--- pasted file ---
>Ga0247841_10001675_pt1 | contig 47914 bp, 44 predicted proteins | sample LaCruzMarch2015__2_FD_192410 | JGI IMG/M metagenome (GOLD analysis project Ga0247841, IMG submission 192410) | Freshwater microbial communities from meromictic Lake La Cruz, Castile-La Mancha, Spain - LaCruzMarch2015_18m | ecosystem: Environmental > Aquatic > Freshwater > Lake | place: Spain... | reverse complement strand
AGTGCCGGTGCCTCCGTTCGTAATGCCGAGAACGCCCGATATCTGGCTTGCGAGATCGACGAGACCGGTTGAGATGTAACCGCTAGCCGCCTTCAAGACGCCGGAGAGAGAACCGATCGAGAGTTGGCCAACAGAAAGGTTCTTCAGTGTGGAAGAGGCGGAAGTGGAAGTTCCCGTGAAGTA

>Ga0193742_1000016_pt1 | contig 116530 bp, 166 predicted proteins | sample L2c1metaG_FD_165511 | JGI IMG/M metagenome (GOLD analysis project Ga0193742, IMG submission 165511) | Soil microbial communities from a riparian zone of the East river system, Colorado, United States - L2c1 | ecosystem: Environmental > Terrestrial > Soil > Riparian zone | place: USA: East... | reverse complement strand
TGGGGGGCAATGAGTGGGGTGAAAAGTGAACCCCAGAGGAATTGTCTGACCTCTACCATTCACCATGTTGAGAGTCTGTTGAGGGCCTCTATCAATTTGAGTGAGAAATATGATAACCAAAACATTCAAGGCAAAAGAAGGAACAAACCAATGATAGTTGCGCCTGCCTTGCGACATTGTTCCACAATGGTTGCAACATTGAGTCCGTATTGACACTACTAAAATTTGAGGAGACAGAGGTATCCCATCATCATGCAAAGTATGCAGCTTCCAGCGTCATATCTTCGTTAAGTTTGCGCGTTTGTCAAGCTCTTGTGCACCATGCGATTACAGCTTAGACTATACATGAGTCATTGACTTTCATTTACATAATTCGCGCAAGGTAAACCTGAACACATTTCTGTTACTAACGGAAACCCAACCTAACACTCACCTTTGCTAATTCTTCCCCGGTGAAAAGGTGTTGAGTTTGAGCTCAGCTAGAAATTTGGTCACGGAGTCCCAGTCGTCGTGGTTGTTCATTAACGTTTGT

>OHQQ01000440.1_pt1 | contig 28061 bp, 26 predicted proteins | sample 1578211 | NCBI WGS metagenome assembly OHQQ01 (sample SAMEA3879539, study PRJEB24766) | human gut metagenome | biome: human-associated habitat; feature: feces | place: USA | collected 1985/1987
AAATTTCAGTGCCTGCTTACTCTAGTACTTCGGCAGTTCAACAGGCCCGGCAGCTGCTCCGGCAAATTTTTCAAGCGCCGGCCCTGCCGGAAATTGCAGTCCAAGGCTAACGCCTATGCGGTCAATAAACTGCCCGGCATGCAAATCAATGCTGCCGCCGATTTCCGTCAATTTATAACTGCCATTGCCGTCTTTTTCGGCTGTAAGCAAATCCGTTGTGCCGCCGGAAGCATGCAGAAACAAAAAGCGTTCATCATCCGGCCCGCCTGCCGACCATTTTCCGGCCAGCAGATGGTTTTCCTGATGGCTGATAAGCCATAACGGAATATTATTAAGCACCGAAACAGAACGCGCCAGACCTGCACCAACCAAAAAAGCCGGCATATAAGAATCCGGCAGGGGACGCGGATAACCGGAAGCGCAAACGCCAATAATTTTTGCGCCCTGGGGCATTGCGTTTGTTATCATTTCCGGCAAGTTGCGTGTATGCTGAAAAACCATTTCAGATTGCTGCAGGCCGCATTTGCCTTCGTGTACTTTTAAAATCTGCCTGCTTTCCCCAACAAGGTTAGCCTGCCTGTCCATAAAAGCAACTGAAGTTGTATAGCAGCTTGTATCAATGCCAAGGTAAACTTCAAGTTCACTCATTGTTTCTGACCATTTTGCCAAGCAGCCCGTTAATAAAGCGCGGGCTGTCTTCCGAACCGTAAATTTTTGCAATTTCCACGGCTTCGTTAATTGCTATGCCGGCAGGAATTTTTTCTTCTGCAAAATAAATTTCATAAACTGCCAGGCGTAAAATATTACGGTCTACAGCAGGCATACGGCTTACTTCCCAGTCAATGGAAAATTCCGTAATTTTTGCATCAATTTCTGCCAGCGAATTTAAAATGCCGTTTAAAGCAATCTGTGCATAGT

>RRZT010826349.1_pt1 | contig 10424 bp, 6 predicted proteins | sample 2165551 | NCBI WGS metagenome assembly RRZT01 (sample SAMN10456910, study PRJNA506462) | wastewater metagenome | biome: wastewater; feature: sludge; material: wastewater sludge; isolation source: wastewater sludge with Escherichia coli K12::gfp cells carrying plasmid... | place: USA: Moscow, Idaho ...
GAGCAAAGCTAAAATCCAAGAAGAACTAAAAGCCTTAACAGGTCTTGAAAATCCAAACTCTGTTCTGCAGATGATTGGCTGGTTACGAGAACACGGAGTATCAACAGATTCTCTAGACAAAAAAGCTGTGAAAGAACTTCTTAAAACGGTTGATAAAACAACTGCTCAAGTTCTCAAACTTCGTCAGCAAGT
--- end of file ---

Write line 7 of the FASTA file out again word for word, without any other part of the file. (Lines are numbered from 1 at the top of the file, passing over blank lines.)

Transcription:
>RRZT010826349.1_pt1 | contig 10424 bp, 6 predicted proteins | sample 2165551 | NCBI WGS metagenome assembly RRZT01 (sample SAMN10456910, study PRJNA506462) | wastewater metagenome | biome: wastewater; feature: sludge; material: wastewater sludge; isolation source: wastewater sludge with Escherichia coli K12::gfp cells carrying plasmid... | place: USA: Moscow, Idaho ...